Since I’m an unforgiving obscenely lucky ingrate, you’ll know it must be genuine when I say that I’m recently able to feel a little less angry about something that has chewed me up for years. About a month ago I responded to a small-potatoes bit of bullying in my department—by a guy whose previous behavior added up to gangantuan, ugly, poisonous potatoes that still lurk around campus unacknowledged—by publically saying cut it out. (You’ll forgive that potatoes metaphor, I hope, for getting so mashed up.) A tiny act of self-expression has made a big difference in my sense of well-being. I’ll try to make a habit of it.

I’m also feeling unhedged gratitude to have Deborah and other friends around, giving me recipes for sustenance. Thanks to a long-distance poet-friend, too, Jeannine Hall Gailey, for a shout-out last week on her blog. Thanks to Gordon Ball, soon retiring from VMI, for asking me to read there (Weds. 12/3, 7:45 pm in Preston Library). A generous writer from Ghana contacted me out of the blue a few weeks ago to interview me for his blog, Geosi Reads–I talk about anger and forgiveness there, too. And thanks to magazine editors who recently turned on their personal amplifiers on my behalf: the people at Crazyhorse, Lady Churchill’s Rosebud Wristlet, and Gettysburg Review, as well as guest editor Anny Ballardini at Truck. Tahoma Literary Review just nominated a forthcoming poem of mine for a Pushcart, too. Does that sound like trivial po-biz stuff? It’s not. All my poems are love-letters, solitary broadcasts, petitions for human connection. I am so grateful to feel heard.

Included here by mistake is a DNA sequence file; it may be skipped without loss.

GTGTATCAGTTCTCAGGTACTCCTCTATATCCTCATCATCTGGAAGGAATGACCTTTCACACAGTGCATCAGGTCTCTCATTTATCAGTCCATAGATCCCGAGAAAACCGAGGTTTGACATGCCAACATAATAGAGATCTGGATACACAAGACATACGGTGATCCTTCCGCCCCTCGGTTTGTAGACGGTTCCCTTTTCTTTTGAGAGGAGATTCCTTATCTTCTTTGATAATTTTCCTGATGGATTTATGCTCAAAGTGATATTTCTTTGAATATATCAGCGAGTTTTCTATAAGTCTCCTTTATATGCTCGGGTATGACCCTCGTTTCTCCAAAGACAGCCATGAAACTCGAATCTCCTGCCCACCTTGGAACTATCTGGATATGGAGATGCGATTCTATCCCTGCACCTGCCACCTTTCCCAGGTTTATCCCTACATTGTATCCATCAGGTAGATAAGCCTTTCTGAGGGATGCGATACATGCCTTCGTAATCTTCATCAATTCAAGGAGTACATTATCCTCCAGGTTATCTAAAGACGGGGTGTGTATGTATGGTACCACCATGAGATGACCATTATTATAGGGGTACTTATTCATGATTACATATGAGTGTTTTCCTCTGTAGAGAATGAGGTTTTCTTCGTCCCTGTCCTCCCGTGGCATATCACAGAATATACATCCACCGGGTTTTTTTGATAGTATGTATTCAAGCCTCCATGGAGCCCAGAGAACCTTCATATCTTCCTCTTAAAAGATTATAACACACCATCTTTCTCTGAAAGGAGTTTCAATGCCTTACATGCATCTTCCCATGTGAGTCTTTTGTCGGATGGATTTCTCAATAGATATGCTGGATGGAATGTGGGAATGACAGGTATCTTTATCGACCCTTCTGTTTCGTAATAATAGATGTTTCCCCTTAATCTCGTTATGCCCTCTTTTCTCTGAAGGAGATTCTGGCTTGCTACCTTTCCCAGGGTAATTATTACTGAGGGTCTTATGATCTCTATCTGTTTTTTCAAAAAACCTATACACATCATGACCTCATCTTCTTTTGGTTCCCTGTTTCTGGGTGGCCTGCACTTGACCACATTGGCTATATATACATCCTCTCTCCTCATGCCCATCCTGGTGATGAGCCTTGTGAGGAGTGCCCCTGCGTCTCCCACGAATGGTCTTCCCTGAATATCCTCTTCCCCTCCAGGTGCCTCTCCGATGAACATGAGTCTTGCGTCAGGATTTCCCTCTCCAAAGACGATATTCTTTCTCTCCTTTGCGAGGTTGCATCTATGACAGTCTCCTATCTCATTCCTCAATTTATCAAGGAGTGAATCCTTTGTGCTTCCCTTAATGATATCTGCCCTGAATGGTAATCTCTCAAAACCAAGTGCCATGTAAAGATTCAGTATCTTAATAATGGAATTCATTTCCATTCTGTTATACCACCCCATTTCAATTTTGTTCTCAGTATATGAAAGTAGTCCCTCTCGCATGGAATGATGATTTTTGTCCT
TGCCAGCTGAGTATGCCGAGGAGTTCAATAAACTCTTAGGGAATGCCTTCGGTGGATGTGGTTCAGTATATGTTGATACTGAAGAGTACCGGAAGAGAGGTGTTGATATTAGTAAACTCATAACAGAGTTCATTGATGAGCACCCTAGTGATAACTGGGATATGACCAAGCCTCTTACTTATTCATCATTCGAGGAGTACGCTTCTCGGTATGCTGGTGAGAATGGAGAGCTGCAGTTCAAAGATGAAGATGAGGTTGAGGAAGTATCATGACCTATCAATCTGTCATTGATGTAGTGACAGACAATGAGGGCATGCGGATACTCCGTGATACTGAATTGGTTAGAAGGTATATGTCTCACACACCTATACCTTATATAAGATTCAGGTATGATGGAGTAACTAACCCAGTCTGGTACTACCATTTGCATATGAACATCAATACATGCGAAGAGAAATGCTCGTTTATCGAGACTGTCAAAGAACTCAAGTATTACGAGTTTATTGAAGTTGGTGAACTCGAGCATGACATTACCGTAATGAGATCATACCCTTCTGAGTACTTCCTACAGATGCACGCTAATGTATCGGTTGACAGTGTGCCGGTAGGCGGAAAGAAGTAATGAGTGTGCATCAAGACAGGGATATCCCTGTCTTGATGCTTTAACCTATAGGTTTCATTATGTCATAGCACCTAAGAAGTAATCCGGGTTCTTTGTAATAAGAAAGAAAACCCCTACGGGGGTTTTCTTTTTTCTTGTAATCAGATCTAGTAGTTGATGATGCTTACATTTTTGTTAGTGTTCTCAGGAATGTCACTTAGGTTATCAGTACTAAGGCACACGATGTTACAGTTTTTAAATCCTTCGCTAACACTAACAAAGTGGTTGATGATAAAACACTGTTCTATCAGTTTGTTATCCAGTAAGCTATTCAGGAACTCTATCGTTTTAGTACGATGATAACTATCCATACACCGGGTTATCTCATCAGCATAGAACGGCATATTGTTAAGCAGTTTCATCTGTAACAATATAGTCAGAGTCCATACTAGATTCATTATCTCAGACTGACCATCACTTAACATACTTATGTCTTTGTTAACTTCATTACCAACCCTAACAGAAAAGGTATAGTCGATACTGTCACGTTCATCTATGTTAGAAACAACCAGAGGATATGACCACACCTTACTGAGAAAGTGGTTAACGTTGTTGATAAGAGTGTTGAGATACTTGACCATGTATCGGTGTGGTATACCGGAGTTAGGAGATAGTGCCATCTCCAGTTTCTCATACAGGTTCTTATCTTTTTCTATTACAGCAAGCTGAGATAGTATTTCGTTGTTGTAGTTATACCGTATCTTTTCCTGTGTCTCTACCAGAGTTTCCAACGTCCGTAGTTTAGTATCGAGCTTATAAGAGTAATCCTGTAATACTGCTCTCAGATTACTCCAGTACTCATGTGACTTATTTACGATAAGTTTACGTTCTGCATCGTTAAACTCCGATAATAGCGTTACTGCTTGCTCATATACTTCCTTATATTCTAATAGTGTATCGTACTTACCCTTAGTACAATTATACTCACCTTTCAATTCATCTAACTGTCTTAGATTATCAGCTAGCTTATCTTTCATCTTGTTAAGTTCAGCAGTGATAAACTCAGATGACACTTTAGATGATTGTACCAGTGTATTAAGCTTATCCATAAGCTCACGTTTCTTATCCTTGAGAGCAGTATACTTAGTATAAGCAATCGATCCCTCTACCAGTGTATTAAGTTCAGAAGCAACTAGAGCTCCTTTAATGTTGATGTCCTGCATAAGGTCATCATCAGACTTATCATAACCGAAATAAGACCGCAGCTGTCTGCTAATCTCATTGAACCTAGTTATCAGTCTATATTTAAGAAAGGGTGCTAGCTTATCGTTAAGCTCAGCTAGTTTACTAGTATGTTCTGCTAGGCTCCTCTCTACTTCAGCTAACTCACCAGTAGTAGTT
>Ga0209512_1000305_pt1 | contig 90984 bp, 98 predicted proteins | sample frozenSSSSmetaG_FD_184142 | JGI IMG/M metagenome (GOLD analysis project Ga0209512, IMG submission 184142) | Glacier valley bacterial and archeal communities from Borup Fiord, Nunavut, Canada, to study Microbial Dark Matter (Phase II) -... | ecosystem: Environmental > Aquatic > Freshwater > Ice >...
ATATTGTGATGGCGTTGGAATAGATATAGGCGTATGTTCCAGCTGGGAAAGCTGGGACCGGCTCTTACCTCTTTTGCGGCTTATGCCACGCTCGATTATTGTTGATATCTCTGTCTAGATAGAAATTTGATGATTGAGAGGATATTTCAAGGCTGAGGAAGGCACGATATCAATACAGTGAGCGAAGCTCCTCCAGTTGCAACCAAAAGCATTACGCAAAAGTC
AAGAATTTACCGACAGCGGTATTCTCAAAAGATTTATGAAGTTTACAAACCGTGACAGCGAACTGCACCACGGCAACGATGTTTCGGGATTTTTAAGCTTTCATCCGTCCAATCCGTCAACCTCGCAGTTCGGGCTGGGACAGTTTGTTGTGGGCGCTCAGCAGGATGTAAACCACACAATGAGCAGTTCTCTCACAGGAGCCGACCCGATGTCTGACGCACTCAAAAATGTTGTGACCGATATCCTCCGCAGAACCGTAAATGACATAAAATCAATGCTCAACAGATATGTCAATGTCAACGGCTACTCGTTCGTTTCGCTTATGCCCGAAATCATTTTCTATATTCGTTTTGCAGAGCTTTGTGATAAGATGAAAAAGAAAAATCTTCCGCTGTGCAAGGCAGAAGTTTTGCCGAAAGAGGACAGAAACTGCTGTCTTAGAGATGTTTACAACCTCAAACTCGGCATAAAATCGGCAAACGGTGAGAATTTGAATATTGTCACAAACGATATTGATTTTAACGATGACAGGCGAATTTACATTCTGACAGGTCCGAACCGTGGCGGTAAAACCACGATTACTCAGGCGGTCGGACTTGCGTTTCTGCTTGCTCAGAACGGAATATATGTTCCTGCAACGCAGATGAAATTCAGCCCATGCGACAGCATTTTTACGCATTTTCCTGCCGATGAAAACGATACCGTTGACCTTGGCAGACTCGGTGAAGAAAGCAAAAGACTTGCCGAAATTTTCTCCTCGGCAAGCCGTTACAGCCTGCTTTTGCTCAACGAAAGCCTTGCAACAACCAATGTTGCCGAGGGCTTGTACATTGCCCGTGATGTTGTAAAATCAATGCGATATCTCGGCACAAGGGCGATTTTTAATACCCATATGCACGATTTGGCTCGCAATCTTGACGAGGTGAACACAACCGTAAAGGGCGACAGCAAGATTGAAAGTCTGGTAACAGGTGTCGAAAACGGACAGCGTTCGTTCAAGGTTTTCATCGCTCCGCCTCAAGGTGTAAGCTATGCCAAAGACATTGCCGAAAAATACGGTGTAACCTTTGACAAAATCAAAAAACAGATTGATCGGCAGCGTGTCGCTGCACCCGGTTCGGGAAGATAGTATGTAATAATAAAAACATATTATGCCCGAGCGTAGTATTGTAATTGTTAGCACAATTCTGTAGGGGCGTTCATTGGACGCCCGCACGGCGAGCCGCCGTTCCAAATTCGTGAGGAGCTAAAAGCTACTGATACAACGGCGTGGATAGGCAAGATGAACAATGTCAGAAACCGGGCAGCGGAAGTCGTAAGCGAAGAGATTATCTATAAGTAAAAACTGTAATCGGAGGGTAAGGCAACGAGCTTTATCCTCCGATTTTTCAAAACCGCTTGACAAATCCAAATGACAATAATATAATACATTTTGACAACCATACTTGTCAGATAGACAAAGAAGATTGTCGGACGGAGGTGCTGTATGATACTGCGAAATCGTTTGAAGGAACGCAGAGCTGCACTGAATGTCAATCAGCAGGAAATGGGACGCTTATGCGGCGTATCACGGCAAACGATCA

Thrushes, worms, and bibliomemoir

What can amateur accounts of literature do better than conventional literary criticism? That’s the question I brought to two recent bibliomemoirs: Alexander McCall Smith’s What W.H. Auden Can Do For You (from Princeton and Oxford’s Writers on Writers series, 2013) and Rebecca Mead’s My Life in Middlemarch (Crown, 2014). The main answers seem to be: 1. sell books (well, better than criticism generally sells, anyway) and 2. testify ardently that reading matters and, perhaps, that the books that strike us powerfully in our teens and twenties may matter most of all. Which makes me think: teaching matters.

smithI enjoyed both books in a mild, non-urgent way. I’m a binge-reader of print or e-books but a slower listener, and because I downloaded My Life in Middlemarch as an audiobook, I consumed it in nibbles. I started Mead’s encomium in September and finished it two months later, listening mainly on extended car trips—and I don’t have a lot of those, since I commute on foot. Yet “no car time” isn’t really the headline here: when I listen to Robert Galbraith or Tina Fey, I somehow find more listening occasions. There just isn’t much suspense in a bibliomemoir. (Spoiler alert: she loved the book!) I read Smith more rapidly, in just a couple of evenings last week, but his is actually the less compelling of the two books. What W. H. Auden Can Do For You just happens to be shorter by more than half and, ahem, I had a deadline. I post this bibliomemoiristic episode from the Modernist Studies Association meeting where I am about to moderate one of the conference’s “What Are You Reading?” sessions, in which I’ll informally present Smith’s prettily-printed meditation.